Since we’ve enjoyed books and audiobooks by Avi so much, Nick and I picked up another audiobook at the library. This one is The Seer of Shadows, a novel set just after the Civil War, when slaves had just been freed and photography was still new. The main character, Horace, is apprenticed to a photographer who is lazy and unethical–and looking for shortcuts to make money. Mr. Middleditch thinks he can superimpose images of his customer’s recently deceased daughter onto the customer’s portrait, using photos that Horace takes of paintings with a “spy camera.” This will certainly make the customer anxious for additional photos, he thinks. But the story turns on Horace and his employer; is it a “real” spirit that Horace accidentally photographs?
Not strictly a historical novel as some of Avi’s other books, Seer nonetheless benefits from Avi’s fine eye and ear for historic authenticity. The story is partly revealed by conversations between young Horace and his new acquaintance Peg, the African American servant girl who befriends him when her mistress commissions a portrait of herself. Horace, raised to believe in equality and rationality, has an unusual-for-that-time egalitarian friendship with Peg, creating a nice opportunity for reader discussion about race and equality during the Antebellum period.
Avi also does a wonderful job of describing the magic of photography and glass plate negative development and printing, reminding us of the technology that preceded digital cameras. We’ve thus talked about how today’s advanced technology might seem to people a hundred years from now, and how technology that seems archaic today once had magical qualities for those who didn’t understand it. That’s what Horace’s employer hopes to take advantage of in the story.
We’ve not finished the book, but I note that online book discussions include references to this book being too scary for sensitive young readers under nine or so, and some parents may have objections to a book that involves spirits. We’ve not gotten far enough to evaluate how these things are presented, but Nick’s not that sensitive or that young to be bothered by the scary stuff, and we find we can have great discussions about rationality, spirituality, and religious beliefs when we are inspired by a book to do so. The book has apparently sometimes evoked a bit of consternation when it’s required by schools; as homeschoolers, we generally try to read as many of those books as we can. Of course, I have the freedom to decide when I feel like a kid is mature enough and has the context for them.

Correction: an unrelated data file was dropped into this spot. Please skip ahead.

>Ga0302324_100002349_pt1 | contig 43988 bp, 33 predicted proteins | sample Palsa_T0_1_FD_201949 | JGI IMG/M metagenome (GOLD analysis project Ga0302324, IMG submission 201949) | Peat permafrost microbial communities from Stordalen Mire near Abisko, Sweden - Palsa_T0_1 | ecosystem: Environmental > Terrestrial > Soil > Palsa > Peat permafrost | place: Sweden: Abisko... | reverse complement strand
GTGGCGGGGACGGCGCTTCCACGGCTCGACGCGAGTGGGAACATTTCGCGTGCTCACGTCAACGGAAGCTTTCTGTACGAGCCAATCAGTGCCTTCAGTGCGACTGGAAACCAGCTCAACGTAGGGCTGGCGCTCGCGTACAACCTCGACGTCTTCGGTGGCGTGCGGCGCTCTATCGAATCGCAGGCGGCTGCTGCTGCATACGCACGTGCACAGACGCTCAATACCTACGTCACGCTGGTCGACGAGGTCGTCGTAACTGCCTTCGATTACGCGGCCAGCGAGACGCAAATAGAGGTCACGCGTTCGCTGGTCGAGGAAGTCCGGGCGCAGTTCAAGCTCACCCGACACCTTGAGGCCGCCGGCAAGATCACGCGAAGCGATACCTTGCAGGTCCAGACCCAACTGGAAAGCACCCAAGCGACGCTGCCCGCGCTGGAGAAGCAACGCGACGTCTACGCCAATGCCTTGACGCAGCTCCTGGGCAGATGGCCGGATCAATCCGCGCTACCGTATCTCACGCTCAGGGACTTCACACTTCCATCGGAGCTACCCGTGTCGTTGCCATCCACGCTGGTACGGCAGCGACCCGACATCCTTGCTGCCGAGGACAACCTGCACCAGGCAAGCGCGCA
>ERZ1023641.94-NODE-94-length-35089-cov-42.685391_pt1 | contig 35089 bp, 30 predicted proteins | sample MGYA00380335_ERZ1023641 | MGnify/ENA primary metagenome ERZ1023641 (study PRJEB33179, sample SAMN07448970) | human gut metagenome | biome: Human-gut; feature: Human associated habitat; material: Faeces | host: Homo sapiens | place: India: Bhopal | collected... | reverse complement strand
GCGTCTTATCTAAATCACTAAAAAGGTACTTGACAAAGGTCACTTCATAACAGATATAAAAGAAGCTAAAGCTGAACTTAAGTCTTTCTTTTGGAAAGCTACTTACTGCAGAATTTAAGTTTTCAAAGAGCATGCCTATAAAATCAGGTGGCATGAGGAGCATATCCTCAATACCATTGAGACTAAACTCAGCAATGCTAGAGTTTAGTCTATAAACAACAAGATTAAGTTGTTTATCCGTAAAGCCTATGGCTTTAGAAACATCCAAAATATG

Anyway, we love the detail and concrete writing in Avi’s books. His characters are real and often face moral dilemmas; his stories compelling and adventurous. Since we seem to keep reading his books, I sought out his website, which might give you some reading ideas for your family. There are teacher materials on his site for many of his titles, including a discussion guide for The Seer of Shadows.
Among the other books we’ve read or listened to by Avi are those in the Crispin series and the Poppy series, and Iron Thunder: The Battle Between the Monitor & the Merimac. I’ve mentioned how we’ve enjoyed Avi’s audiobooks on our soccer commutes, and I’ve already blogged about Iron Thunder here.
Waiting for us in our library bag is a bound copy of another historical fiction novel by Avi, Hard Gold: the Colorado Gold Rush of 1859. Way leads onto way.